Python’s large
standard library provides tools to users that are suited for numerous tasks.
Modules for creating GUIs, connecting them to relational databases, pseudorandom
number generators, and arithmetic decimals with arbitrary precision, manipulation
of regular expressions are included. It is also capable of performing unit
testing.

B. Dataset used

The
OHSUMED test collection is a combinational set of 348,566 references from
MEDLINE. It is the on-line database for medical information present on World
Wide Web. It has a title, MeSH indexing terms, author, and an abstract with
source as available fields in the database.

The existing
OHSUMED topics define the real requirements. Although, the judgements of
relevance does not have the same coverage as given by the pooling process of
TREC. The information requirements aren’t directly expressed by MeSH but these
terms manage the indexing terms. The standard TREC format provides the topic
statements and includes only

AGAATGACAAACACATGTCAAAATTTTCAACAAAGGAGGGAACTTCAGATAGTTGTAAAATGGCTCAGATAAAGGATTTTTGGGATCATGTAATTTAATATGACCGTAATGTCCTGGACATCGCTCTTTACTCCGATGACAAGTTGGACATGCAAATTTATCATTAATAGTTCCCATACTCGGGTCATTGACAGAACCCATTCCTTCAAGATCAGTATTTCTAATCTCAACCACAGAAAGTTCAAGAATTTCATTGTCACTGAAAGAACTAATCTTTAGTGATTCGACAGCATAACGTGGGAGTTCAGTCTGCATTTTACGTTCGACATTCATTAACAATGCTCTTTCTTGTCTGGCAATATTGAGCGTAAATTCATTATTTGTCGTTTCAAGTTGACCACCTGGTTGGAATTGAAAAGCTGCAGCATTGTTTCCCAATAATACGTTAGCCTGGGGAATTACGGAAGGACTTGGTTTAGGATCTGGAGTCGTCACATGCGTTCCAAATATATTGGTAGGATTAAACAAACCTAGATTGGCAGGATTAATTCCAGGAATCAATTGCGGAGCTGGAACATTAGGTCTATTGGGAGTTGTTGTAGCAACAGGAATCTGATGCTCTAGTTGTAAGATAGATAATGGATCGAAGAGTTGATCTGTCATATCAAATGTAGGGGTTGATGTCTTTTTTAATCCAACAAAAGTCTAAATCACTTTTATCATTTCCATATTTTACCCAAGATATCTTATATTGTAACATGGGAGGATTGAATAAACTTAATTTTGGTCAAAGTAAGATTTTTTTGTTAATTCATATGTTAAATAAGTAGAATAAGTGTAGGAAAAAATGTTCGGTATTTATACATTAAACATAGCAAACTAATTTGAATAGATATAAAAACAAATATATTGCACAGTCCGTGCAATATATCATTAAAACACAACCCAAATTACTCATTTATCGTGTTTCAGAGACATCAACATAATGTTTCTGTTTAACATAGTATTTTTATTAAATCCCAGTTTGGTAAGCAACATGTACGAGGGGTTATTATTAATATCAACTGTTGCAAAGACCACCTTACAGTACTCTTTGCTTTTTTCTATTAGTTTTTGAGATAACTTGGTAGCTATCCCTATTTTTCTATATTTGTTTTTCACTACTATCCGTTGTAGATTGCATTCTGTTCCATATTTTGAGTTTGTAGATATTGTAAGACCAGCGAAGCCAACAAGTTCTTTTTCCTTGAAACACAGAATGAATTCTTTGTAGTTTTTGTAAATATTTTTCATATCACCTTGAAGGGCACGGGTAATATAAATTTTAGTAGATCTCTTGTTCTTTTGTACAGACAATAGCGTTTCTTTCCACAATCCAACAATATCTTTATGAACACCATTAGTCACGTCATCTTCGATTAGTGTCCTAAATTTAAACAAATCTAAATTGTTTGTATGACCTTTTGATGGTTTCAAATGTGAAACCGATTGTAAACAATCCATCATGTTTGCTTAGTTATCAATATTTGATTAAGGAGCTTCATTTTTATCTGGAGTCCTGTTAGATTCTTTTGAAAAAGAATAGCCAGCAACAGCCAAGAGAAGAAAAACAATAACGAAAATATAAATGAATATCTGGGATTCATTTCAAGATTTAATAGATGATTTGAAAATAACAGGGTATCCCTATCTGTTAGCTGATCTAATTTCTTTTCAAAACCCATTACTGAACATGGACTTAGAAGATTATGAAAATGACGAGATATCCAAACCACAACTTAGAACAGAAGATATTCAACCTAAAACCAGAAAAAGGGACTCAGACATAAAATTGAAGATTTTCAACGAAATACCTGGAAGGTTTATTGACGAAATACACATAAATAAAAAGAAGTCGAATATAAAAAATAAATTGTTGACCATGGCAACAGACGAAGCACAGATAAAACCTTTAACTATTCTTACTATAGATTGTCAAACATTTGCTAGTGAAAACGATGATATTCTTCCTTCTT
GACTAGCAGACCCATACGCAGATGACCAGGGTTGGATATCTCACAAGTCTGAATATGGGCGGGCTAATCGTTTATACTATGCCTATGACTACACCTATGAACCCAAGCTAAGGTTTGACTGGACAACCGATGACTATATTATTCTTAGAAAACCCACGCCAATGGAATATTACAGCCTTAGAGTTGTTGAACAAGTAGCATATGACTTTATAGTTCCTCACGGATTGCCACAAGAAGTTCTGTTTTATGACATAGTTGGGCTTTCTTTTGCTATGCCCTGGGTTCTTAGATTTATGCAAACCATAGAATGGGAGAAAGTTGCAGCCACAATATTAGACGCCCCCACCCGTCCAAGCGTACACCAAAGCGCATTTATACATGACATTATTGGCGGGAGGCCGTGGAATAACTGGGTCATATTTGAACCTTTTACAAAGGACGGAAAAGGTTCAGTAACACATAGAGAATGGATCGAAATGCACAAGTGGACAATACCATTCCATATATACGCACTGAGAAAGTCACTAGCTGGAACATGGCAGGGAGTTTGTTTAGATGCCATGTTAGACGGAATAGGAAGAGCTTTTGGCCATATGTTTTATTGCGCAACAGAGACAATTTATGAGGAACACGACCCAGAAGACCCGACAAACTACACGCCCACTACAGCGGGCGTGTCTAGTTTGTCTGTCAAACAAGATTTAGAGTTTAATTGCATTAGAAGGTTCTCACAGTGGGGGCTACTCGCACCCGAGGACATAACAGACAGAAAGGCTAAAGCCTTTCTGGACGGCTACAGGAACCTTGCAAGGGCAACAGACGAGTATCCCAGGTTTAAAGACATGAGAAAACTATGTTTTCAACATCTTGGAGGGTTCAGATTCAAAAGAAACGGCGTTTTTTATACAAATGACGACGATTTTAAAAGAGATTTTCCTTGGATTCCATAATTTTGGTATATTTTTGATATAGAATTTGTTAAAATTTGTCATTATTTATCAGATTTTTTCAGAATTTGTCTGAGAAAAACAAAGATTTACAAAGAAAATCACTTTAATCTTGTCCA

and <desc> fields. <p>The<br> relevant document files are described below which simulate human judgement and<br> contain information for 0 or 1 for every MeSH term expressed in the filtration<br> of any given topic.</p> <p>(1)    <br> OHSUMED<br> relevance judgments (files: qrels.ohsu.*)</p> <p>Four<br> searchers replicate each query. Out of these four, two are physicians who are experienced<br> in searching and the other two are medical librarians. A completely different set<br> of physicians estimate the results for relevance. This judgement is performed<br> on a three point scale. The pointers are: definitely, possibly, or not<br> relevant. Consideration for relevance is done for all documents that are<br> checked to be either definitely relevant or possibly relevant.</p> <p>(2)    <br> MeSH<br> relevance judgments (files: qrels.mesh.*)</p> <p> The document is considered to be relevant to a<br> MeSH topic if its concept is included in the list of MeSH term fields. </p> <p> </p> <p>C. WHOOSH: Python Library</p> <p>Whoosh was<br> created by Matt Chaput. </p> <p>?             Whoosh uses only pure python hence<br> runs anywhere python can, and so is fast. It runs without requiring a compiler.</p> <p>?             Whoosh uses the Okapi BM25F ranking<br> function by default, but can be easily modified.</p> <p>?             Fairly small indexes are created by<br> Whoosh as compared to numerous other search libraries.</p> <p>?             All indexed text in Whoosh must be<br> unicode.</p> <p>Whoosh<br> permits you index free structured text for quickly searching matching documents<br> with respect to either simple or complex search guidelines.</p> <p>Some<br> predefined field types are provided by whoosh:</p> <p>whoosh.fields.TEXT</p> <p>It<br> is used for indexing the text and storing locations for the terms. These<br> positions or locations further allow phrase searching. </p> <p>whoosh.fields.ID</p> <p>The<br> entire value of the field is indexed into a single unit using the ID field,<br> rather than breaking it up into separate terms. </p> <p>whoosh.fields.STORED</p> <p>It<br> is neither an indexed type nor a searchable one. This is useful for displaying<br> the information to the user in the search results.</p> <p>whoosh.fields.KEYWORD</p> <p>An<br> indexed and searchable type, this is created for comma and space separated words.</p> <p> </p> <p>whoosh.fields.NUMERIC</p> <p>This<br> is capable of storing int, long, or floating point numbers in a format that is<br> sortable and compact</p> <p>whoosh.fields.BOOLEAN</p> <p>Indexing<br> of boolean values is done by this field and this type allows users to search<br> for results like: true, false, 1, 0, t, f, yes, no.</p> <p>whoosh.fields.DATETIME</p> <p>Date-time<br> objects are stored in this field in a compact and extremely sortable format.</p> <p> </p> <p>A Format object is<br> made to define the type of information is recorded by a field about each term.<br> It also describes how it has to be stored on the disk. For example, this is how<br> the postings are stored by the Existence format:</p> <p>While on the<br> other hand, this is how the Positions format would do the same:</p> <p>The Unicode<br> string is passed to the field’s format object for a field by the indexing code.<br> An analyser is called by the format object which breaks the string into tokens.<br> Further, encoding of the information is done about each of them.</p> <p>The inverted<br> index performs mapping of the terms to the documents in which they appear. Also,<br> sometimes it is useful to store a term vector that maps all the terms that arise<br> in the documents to the original document sources.</p> <p>For example, inverted<br> index of a field is:For the image above, the respective<br> forward index is:</p> <p>D. Creating An Index<br> Object</p> <p> </p> <p>For<br> opening an existing index in a directory, index.open_dir:</p> <p>import<br> whoosh.index as index</p> <p>ix<br> = index.open_dir(“indexdir”)</p> <p> </p> <p>For<br> creating an index in a directory, index.create_in:</p> <p>import<br> os, os.path</p> <p>from<br> whoosh import index</p> <p>if<br> not os.path.exists(“indexdir”):</p> <p>    os.mkdir(“indexdir”)</p> <p>ix<br> = index.create_in(“indexdir”, schema)</p> <p> </p> <p>The<br> schema using which the index is created is stored with the index itself. Indexes<br> can be kept in the same directory using the index-name keyword.</p> <p> </p> <p>To<br> use the convenience functions</p> <p>ix<br> = index.create_in(“indexdir”, schema=schema, indexname=”usages”)</p> <p>ix<br> = index.open_dir(“indexdir”, indexname=”usages”)</p> <p> </p> <p>To<br> use the Storage object</p> <p>ix<br> = storage.create_index(schema, indexname=”usages”)</p> <p>ix<br> = storage.open_index(indexname=”usages”)</p> <p>The relevance of<br> the documents using Hidden Markov Model is compared with the tf.idf approach.<br> Tf.idf is an approach based on numerical statistic based vector model. It reflects<br> necessity of a word to a document in a corpus. Often, it is used in IR and data<br> mining as a weighting factor. </p> <p>The tf-idf value<br> is proportional to the frequency of appearance of a word given in the document.<br> Although, it is offset by the frequency of the word in the corpus. This helps<br> to relate to the fact that in general some words have more frequency of<br> appearance than others.</p> <p>For the<br> implementation, the first step is to design the schema and then indexing is<br> performed 5. Then tf.idf values are calculated using Whoosh Library in Python.<br> For HMM calculation the data observed is assumed to be the query Q, and an<br> unknown key is assumed to be a relevant document D that is desired. The mind of<br> the user is a noisy channel, who is having either some precise or rough notion of<br> the documents he requires. This channel transforms that expressed notion into<br> the query text Q. Hence, we compute the probability for each document D that it<br> was the relevant one in the user mind, provided that Q was the query which was<br> expressed or produced, i.e. P (D is RjQ). We further rank the documents with respect<br> to this measure 6. This can be incorporated in the form of graphs. These graphical structures represent information<br> about a domain that is uncertain. Particularly, each node represents a random<br> variable and the edges denote the probabilistic dependencies transitioning between<br> all the random variables 8.</p> <p>“Hidden”<br> is the term represents that an observer can view only the output states. But he<br> doesn’t realise the underlying sequence of transitions and states by which the<br> output is generated 9. </p> <p>P (qjD) is the<br> output distribution of any document D. It is set to be the sample distribution<br> on words appearing in that document. For any document Dk, we can explicitly set</p> <p>It is the<br> distribution that has the maximum probability of producing Dk itself by<br> repeatedly sampling the state “General English”. It is estimated by</p> <p>The sum here is<br> taken for all documents present in the corpus. Using the parameters estimated<br> above, the formula for P (QjDk is R) is stated as under:</p> <p>IV. ADVANTAGES</p> <p>1. Hidden Markov<br> models (HMMs) are a formal foundation used for creating probabilistic models for<br> problems of linear sequence ‘labelling’. Just by drawing an intuitive image, a<br> conceptual toolkit is provided. This is very useful for building complex models.<br> They are at the hub of a set of miscellaneous programs. These programs include<br> gene finding, multiple alignments of sequence, profile searches and identification<br> of regulatory site. </p> <p>2. An HMM is a<br> full probabilistic model—the overall ‘scores’ generated for sequences and the<br> parameters calculated are all probabilities 6, 9. Hence, Bayesian probability<br> theory can be incorporated for the manipulation of these numbers in more<br> powerful ways. This includes optimization of parameters and interpretation of<br> the significance of scores 5.</p> <p>3. HMMs can be proved<br> useful for modelling of processes which contain different stages that occur in<br> definite orders 9. </p> <p>If, for example,<br> you want to model the behaviour of a technical system that first boots, then<br> operates, then enters sleep mode, and iteratively changes between sleep and<br> operation later on, you might need three states (boot, operate, sleep) and can<br> use this process model to find out what’s going on in the system at any one<br> time. Similar is the case with a human biological system where the observations<br> can be the sequence of symptoms of a human being. Human genome project also<br> requires the assimilation of HMM for DNA sequencing and RNA structuring 10.</p> <p>V. CHALLENGES</p> <p>Complications<br> like scalability and frequencies of paging update are familiar IR issues. Ranking<br> algorithms are implemented with the usage of methods that elucidate relations<br> between the given query and the accumulated documents. All the feedback given<br> by the information retrieval system has to be evaluated, which is another issue<br> with IR. The way the system behaves, may or may not meet the expectations of the<br> user. All the documents that are returned from the procedure may not be<br> relevant to a given query.</p> <p>The way a user<br> interacts with the IR system is termed as Information needs. Retrieval of a lot<br> of information might be disruptive in a number of systems. On the other hand,<br> in another number of systems, not returning a complete set of relevant data may<br> be inadequate. </p> <p>As experienced,<br> handling a set of voluminous information from the internet might be extremely difficult<br> because of the extremely large size of documents the server manages. </p> <p>A thousand of<br> documents can be returned by a simple retrieval query. Many of those documents<br> are loosely related to the original criteria of retrieval. To deal with this,<br> an IR system is required to have a query management that is efficient enough as<br> well as contains a good level of ability in order to give weight as priority to<br> documents that are closer for relevance to the user query.</p> <p>VI. CONCLUSION</p> <p>In simple terms,<br> high precision relates to a higher degree of relevance than irrelevance<br> returned by an algorithm considerably, while high recall states that most of<br> the relevant results are returned by an algorithm.</p> <p>For the<br> comparison of HMM with the traditionally used model, Indexing and searching<br> were performed followed by applying searching to query multiple words, and<br> successful results were generated. </p> <p>Succeeding the<br> above, Tf.idf values were found, and their precision compared with the ranked<br> HMM values.</p> <p>In the analysis<br> held for comparing tf.idf model with HMM, we find that the precision of HMM is<br> greater than that of values generated by tf.idf. Thus, HMM is capable of<br> retrieving more relevant data than tf.idf does.</p> <p>REFERENCES</p> <p>1A<br> tutorial on Hidden Markov Models and selected applications in Speech<br> Recognition Lawrence R. Rabiner</p> <p>BOOK:<br> Readings in speech recognition</p> <p>Morgan<br> Kaufmann Publishers Inc. San Francisco </p> <p>ISBN:1-55860-124-4</p> <p>2″Hidden<br> Markov Models” by Phil Blunsom, August 19, 2004</p> <p>3 Application<br> of data mining techniques in customer relationship management</p> <p>E.W.T.<br> Ngai a, Li Xiu b, D.C.K. Chau a</p> <p>Expert<br> Systems with Applications: An International Journal archive: Volume 36 Issue 2,<br> March, 2009 </p> <p>4 A SURVEY OF TEXT CLASSIFICATION</p> <p>ALGORITHMS</p> <p>Charu<br> C. Aggarwal, ChengXiang Zhai</p> <p>BOOK:<br> Mining Text Data</p> <p>5 A Review on<br> Important Aspects of Information Retrieval Yogesh Gupta, Ashish Saini, A.K.<br> Saxena</p> <p>World<br> Academy of Science, Engineering and TechnologyInternational Journal of<br> Computer, Electrical, Automation, Control and Information Engineering Vol:7,<br> No:12, 2013</p> <p>6 A Revealing<br> Introduction to Hidden Markov Models</p> <p>Mark<br> Stamp: Department of Computer Science</p> <p>San<br> Jose State University: September 28, 2012</p> <p>7″An<br> Introduction to Hidden Markov Models and Bayesian Networks” by Zoubin<br> Ghahramani, University College London</p> <p>BOOK:<br> Hidden Markov models</p> <p>World<br> Scientific Publishing Co., Inc. River Edge, NJ, USA ©2002 </p> <p>ISBN:981-02-4564-5</p> <p>8 Bayesian<br> networks</p> <p>Irad<br> Ben?Gal</p> <p>Encyclopedia<br> of statistics in quality and reliability: 2007; John Wiley & Sons, Ltd</p> <p>9 Markov<br> Models and Hidden</p> <p>Markov<br> Models A Brief Tutorial</p> <p>Eric<br> FoslerLussier</p> <p>International<br> computer science institute</p> <p>TR-98-041,<br> December 1998</p> <p>10 Durbin, R.,<br> Eddy, S.R., Krogh, A. & Mitchison, G.J. </p> <p>BOOK:<br> Biological Sequence Analysis: Probabilistic Models of Proteins and Nucleic<br> Acids</p> <p>Cambridge<br> University Press, Cambridge UK, 1998</p> <p> </p></desc>